The Marine Environment Protection Authority (MEPA), the main government body responsible for marine pollution, has stated that the plastic waste from the ship has probably caused the “worst beach pollution in our history,” and will lead to years of ecological damage. For example, the marine pollution caused by the fire is responsible for the death of 200 marine animals —including 176 sea turtles, 20 dolphins and four whales— as of now. Plastic pellets, which are easily carried by the tide, attract toxins from the water and can cause death if ingested by marine life, have washed ashore from Puttalam to Matara. Despite various efforts such as beach cleanups, the attempt to restore the coast is ongoing.
The coast has lost much of its former beauty and attraction, and out of 15 tourist zones, eight have been affected by the fire. Furthermore, the damage caused to fish breeding areas will result in lesser yields of crabs and jumbo prawns, which are especially consumed by foreign tourists. The fear of contamination and reduced supply of these items will have an immediate financial impact on the coastal economy. There is also the fear that toxic chemicals will damage the coral reef which takes years to regenerate. This depletion and ruin of coastal resources will have a spillover effect on both the fishing community and tourism leading to a mid-to-long-term economic impact.
This is not the first ship fire or oil spill that has occurred in Sri Lankan waters, with the MT New Diamond ship fire in 2020 being one of the most significant. Sri Lanka’s position in the middle of many sea and trade routes in the Indian Ocean, where around 200 to 300 ships —mainly oil tankers from the Persian Gulf to East Asia—pass daily, makes the country especially vulnerable to marine accidents.
The X-Press Pearl fire was controlled only after Sri Lanka received emergency support from India, and this clearly highlights the inadequacies of current institutions to handle a crisis of this scale. While Sri Lanka does have a domestic structure in place to prevent and manage marine pollution, it is crucial that the country works closely with others in the region to achieve the same. Currently, the MEPA has the authority to implement the National Oil Spill Contingency Plan (NOSCOP) which allows the mobilisation of support from the navy, coastguard and the Sri Lanka Ports Authority. However, the emergency response system is too reliant on reactive responses as opposed to more proactive approaches, which aim to not minimise the damage caused by marine pollution but to prevent it from occurring. This requires continuous monitoring of waters and heightened scrutiny, especially given that Sri Lanka is on a trajectory to become a maritime hub and expand its port capacity.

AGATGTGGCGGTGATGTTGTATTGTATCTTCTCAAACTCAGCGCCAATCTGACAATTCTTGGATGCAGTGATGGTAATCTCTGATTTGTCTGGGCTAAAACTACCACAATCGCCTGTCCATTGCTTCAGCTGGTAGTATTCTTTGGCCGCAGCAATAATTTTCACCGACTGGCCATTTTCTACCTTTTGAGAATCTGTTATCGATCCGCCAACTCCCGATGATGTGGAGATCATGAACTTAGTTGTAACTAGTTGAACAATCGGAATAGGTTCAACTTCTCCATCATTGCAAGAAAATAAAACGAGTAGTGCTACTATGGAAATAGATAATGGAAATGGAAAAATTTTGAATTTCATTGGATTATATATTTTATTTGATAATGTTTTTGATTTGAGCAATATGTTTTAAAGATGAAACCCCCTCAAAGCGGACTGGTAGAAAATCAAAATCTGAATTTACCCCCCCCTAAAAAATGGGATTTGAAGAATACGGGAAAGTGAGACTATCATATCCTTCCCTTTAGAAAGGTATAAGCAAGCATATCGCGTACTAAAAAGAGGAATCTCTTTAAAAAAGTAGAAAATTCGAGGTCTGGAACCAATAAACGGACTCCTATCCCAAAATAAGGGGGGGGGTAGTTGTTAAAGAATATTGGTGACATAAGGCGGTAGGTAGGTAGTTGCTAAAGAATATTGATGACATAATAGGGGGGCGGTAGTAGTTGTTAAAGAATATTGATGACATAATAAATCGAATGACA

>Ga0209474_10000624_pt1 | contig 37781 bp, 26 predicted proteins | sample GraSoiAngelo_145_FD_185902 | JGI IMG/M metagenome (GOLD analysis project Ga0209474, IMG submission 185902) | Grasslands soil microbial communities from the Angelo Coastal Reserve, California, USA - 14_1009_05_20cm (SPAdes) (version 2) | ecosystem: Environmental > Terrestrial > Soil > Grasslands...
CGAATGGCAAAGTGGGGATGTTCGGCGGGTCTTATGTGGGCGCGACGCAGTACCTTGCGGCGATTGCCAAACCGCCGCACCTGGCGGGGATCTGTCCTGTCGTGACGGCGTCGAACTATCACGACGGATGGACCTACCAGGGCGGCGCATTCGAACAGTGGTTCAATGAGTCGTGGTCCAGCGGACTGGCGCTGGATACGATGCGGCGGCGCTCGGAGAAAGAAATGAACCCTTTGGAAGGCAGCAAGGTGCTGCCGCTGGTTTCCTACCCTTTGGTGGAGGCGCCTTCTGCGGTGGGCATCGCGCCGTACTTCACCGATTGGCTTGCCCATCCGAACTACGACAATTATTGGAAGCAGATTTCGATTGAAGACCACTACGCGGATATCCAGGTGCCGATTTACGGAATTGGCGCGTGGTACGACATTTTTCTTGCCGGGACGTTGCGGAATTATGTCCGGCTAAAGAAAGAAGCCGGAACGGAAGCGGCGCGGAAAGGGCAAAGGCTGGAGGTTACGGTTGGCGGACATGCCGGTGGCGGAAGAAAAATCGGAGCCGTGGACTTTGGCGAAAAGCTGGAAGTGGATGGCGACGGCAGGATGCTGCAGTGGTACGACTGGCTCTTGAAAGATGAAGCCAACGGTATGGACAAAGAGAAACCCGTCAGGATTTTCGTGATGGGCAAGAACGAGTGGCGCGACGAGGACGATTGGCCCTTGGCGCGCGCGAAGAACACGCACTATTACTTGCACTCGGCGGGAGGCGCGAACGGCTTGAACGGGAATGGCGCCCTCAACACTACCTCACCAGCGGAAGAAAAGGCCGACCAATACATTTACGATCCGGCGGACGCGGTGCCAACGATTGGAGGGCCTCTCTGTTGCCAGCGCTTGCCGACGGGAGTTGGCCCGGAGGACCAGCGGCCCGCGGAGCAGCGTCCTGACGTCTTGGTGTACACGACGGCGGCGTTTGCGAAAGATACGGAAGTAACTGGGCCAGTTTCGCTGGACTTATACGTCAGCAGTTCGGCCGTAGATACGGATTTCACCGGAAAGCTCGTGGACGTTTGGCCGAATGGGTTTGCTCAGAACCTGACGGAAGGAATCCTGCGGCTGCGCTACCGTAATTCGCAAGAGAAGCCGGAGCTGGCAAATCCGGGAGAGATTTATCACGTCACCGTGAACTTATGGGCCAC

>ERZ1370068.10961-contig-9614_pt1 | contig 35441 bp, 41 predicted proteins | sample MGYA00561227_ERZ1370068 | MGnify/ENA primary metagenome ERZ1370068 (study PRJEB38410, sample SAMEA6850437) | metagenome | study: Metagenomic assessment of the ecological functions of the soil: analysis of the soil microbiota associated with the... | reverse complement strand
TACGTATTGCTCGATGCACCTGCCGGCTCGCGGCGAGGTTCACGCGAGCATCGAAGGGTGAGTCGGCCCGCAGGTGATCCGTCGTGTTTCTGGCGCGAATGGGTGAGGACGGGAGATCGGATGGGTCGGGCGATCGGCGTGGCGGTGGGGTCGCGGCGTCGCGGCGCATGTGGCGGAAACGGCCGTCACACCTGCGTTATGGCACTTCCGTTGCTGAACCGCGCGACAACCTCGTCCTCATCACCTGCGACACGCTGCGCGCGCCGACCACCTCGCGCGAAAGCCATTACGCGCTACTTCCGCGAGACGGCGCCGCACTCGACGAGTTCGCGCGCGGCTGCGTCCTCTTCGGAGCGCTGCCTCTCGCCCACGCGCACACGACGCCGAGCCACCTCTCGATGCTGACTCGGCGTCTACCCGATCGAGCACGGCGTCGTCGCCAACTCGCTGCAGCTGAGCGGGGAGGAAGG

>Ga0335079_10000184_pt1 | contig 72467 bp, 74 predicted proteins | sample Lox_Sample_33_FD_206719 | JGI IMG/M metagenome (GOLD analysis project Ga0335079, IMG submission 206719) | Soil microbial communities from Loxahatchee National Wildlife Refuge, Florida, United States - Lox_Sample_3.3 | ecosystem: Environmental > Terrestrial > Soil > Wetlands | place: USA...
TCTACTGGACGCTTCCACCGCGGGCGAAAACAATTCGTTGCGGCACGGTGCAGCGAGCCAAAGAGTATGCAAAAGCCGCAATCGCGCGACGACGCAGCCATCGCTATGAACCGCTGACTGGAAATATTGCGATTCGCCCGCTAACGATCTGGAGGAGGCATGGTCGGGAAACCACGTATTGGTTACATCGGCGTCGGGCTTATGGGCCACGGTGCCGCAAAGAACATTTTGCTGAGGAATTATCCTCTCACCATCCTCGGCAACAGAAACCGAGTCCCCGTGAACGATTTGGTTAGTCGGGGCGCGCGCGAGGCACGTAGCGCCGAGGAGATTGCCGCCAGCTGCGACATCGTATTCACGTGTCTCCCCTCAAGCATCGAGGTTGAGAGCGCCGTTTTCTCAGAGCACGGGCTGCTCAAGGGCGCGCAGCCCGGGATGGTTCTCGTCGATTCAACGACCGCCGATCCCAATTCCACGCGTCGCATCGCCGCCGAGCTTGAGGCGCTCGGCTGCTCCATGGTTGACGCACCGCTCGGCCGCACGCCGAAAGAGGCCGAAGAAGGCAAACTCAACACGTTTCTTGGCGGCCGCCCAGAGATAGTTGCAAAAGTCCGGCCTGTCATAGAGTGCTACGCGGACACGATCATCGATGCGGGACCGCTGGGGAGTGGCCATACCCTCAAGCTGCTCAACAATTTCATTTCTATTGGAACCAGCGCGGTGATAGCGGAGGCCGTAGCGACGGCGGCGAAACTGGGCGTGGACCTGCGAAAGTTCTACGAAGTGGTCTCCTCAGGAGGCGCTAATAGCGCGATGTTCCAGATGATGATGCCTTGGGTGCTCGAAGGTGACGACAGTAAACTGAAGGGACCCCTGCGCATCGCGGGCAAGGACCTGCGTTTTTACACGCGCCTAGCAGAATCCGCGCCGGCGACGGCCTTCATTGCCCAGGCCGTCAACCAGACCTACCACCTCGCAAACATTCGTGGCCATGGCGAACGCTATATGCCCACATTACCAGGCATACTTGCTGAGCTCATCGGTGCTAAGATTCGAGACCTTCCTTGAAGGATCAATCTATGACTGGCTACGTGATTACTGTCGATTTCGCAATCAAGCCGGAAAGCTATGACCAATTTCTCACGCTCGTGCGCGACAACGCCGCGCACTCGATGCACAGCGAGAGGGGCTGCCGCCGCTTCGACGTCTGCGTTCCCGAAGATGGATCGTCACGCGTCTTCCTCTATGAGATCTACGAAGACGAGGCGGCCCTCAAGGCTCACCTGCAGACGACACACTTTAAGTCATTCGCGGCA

Sri Lanka can achieve this only through regional cooperation —with countries such as India, Pakistan and Bangladesh— that is based on the facilitation of knowledge, resource sharing, constant communication channels and the formulation of standardised security measures for responders. However, this must occur through a formal, binding mechanism for otherwise, any assistance provided will be purely voluntary and context-dependent. For example, requests made to offload the cargo at the Hazira port in India were denied which ultimately led to the X-Press Pearl fire on Sri Lankan waters. Given that the increase in maritime traffic has not led to a proportional increase in response capacities in countries such as Sri Lanka, official regional cooperation is key in preventing marine accidents and protecting shared waters.